Don’t Overlook Onboarding!

Blog Contributor Ashley LaRocque


Ashley LaRocque, Project Manager
02.01.2017

In doing a bit of digging for this blog post, I found some staggering stats via the Harvard Business Review. Nearly 33% of new hires look for a new job within their first six months on the job and 23% of new hires turn over before their first anniversary. Wait, what?! How might you prevent this from happening within your company? Effective onboarding.

Onboarding can be overwhelming, so it is important to first focus on getting across high-level milestones to your new hire. Sure, there are required forms to fill out and fellow employees to meet, but if you don’t get across your company’s story, culture and long term goals in the beginning of the onboarding process, you stand the chance to lose your
most recent hire.

Onboarding IllustrationWell organized onboarding not only improves employee performance, but it helps reduce employee frustration, sets up clear expectations and leaves the new hire feeling empowered and ready to get to work.

What are some simple, high-level ways in which to engage your most recent hire? Try to incorporate the following:

  • Set them up: Get their space ready and ensure they have all they need to hit the ground running. Having a space to call their own will also help boost their confidence!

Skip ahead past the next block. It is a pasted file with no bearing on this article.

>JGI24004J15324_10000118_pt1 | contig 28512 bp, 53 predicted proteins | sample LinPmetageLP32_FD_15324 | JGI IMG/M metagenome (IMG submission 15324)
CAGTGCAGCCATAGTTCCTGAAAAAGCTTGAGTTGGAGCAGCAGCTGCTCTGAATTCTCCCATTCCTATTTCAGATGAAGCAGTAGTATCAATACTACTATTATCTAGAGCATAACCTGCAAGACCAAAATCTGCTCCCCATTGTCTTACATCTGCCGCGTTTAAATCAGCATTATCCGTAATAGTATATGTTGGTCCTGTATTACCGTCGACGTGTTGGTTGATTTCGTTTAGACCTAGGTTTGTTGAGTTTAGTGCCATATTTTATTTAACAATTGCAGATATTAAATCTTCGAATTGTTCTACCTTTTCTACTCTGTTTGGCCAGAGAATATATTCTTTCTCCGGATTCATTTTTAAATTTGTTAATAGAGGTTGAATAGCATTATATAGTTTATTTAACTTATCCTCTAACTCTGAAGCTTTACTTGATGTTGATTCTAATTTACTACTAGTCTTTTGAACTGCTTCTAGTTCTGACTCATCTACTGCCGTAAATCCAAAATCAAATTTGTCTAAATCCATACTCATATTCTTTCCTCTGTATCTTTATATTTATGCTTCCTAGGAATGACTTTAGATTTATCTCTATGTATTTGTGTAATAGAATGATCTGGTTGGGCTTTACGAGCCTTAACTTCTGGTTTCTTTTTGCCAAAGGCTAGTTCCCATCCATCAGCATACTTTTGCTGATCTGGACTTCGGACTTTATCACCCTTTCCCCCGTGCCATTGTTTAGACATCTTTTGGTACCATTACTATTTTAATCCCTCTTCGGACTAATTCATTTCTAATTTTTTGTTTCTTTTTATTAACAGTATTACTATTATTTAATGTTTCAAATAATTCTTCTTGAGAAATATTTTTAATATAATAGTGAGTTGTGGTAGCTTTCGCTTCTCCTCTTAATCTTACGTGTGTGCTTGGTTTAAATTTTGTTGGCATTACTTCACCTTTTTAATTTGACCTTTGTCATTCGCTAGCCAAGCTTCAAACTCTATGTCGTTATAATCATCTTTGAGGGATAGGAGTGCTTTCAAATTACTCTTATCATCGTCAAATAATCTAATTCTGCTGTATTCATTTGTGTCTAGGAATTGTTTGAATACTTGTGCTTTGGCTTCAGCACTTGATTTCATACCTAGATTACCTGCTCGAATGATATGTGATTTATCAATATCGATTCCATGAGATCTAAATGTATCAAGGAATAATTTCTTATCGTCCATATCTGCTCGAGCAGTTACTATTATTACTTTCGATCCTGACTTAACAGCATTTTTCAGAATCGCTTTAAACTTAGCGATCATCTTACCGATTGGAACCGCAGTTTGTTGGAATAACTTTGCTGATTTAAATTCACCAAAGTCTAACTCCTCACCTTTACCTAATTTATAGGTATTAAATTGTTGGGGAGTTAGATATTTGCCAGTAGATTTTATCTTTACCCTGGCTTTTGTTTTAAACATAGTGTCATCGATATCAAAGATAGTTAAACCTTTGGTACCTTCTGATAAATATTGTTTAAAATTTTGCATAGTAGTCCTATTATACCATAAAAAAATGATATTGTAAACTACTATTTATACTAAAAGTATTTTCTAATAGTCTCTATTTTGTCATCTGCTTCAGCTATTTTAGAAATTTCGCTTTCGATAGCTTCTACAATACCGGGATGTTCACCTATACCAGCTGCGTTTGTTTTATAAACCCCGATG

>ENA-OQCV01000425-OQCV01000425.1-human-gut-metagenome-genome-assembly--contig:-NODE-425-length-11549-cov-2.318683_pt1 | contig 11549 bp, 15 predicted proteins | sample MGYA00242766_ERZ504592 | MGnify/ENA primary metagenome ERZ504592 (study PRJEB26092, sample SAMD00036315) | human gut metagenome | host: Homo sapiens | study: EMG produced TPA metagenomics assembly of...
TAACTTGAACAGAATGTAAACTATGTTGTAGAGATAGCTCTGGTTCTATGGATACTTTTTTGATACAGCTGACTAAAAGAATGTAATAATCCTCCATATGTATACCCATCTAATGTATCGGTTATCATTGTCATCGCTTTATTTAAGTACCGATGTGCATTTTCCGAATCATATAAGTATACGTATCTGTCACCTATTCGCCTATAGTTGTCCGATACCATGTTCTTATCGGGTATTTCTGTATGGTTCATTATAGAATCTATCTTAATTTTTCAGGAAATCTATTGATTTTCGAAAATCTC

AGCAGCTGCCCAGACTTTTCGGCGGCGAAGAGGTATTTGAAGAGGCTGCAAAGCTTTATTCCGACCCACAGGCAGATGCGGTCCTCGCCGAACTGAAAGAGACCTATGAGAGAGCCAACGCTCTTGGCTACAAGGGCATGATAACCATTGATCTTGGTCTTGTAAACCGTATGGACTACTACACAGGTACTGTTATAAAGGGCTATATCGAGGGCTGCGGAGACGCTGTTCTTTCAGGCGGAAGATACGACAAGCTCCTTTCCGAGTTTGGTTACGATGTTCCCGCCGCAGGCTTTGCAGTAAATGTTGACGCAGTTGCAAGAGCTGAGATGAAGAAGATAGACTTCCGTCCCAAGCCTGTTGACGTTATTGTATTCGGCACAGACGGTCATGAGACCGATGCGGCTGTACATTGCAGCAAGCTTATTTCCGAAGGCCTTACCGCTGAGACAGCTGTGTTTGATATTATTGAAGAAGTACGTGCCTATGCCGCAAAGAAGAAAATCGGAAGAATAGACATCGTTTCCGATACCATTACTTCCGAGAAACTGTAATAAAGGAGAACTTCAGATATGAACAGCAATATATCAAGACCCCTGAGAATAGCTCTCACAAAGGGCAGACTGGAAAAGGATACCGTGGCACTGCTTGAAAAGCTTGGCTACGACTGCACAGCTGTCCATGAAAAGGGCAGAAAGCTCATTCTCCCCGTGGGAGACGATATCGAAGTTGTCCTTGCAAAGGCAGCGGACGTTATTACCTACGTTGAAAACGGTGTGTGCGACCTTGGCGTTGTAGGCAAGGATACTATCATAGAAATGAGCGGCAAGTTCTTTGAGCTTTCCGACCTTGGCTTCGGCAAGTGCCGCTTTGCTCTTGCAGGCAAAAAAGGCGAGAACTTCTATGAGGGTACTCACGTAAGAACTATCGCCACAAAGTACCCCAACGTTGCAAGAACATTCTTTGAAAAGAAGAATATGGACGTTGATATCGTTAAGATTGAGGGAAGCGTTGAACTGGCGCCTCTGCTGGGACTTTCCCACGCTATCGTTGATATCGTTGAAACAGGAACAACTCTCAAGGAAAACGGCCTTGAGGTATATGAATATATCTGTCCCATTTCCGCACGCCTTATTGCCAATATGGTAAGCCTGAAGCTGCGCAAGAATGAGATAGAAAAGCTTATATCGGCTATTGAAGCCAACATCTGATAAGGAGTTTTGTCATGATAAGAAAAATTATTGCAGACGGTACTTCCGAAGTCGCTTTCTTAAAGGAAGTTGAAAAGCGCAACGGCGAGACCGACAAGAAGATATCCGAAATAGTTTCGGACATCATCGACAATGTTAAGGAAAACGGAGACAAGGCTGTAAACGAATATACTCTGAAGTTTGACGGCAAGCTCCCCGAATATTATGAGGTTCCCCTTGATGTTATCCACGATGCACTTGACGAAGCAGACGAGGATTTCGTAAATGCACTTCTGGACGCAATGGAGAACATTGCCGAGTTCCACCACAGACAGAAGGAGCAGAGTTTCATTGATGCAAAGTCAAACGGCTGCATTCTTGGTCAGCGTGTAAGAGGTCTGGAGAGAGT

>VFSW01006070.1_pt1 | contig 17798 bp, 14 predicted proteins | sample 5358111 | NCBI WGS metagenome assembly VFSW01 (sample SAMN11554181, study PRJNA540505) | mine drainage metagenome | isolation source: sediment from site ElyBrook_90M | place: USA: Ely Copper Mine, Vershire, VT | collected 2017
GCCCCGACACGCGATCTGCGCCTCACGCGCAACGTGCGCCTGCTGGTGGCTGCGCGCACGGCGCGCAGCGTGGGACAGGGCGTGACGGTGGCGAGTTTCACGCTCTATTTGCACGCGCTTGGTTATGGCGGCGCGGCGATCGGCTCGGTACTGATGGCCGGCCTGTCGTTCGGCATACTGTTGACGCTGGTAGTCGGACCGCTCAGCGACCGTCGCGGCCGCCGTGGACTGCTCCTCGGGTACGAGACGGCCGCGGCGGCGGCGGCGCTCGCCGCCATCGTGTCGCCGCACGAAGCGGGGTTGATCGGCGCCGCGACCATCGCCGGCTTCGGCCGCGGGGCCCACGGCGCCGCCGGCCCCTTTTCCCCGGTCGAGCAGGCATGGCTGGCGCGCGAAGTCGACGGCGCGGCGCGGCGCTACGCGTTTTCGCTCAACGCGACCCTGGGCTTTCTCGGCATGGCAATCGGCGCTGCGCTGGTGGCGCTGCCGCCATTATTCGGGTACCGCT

• Meet the gang: Get your new hire acquainted with those they will be working with – but make it fun! Research some out of the box icebreakers or have a company lunch to welcome your new hire. Remember: finding ways to emphasize your company culture is a good thing!
  • Minimize questions/stress: New hires (like myself) will have a million questions. Try mapping out a daily schedule for their first few weeks. Have them interview key employees (psst: provide guiding questions), cover processes and procedures, provide a FAQ sheet and make yourself available and approachable. You had a first day on the job once – what would you have liked to know?
  • Set goals and check-in often: Gratitude, checking-in and asking, “How are you doing? Is there anything you need?” will help new employees feel both seen and heard. Setting goals and objectives helps to reduce ambiguity and will allow the new hire to focus on what is expected of them.

According to the Aberdeen Group, 90% of new hires decide to stay or leave a company within their first six months – so make sure your onboarding process is on point to retain that great new talent!

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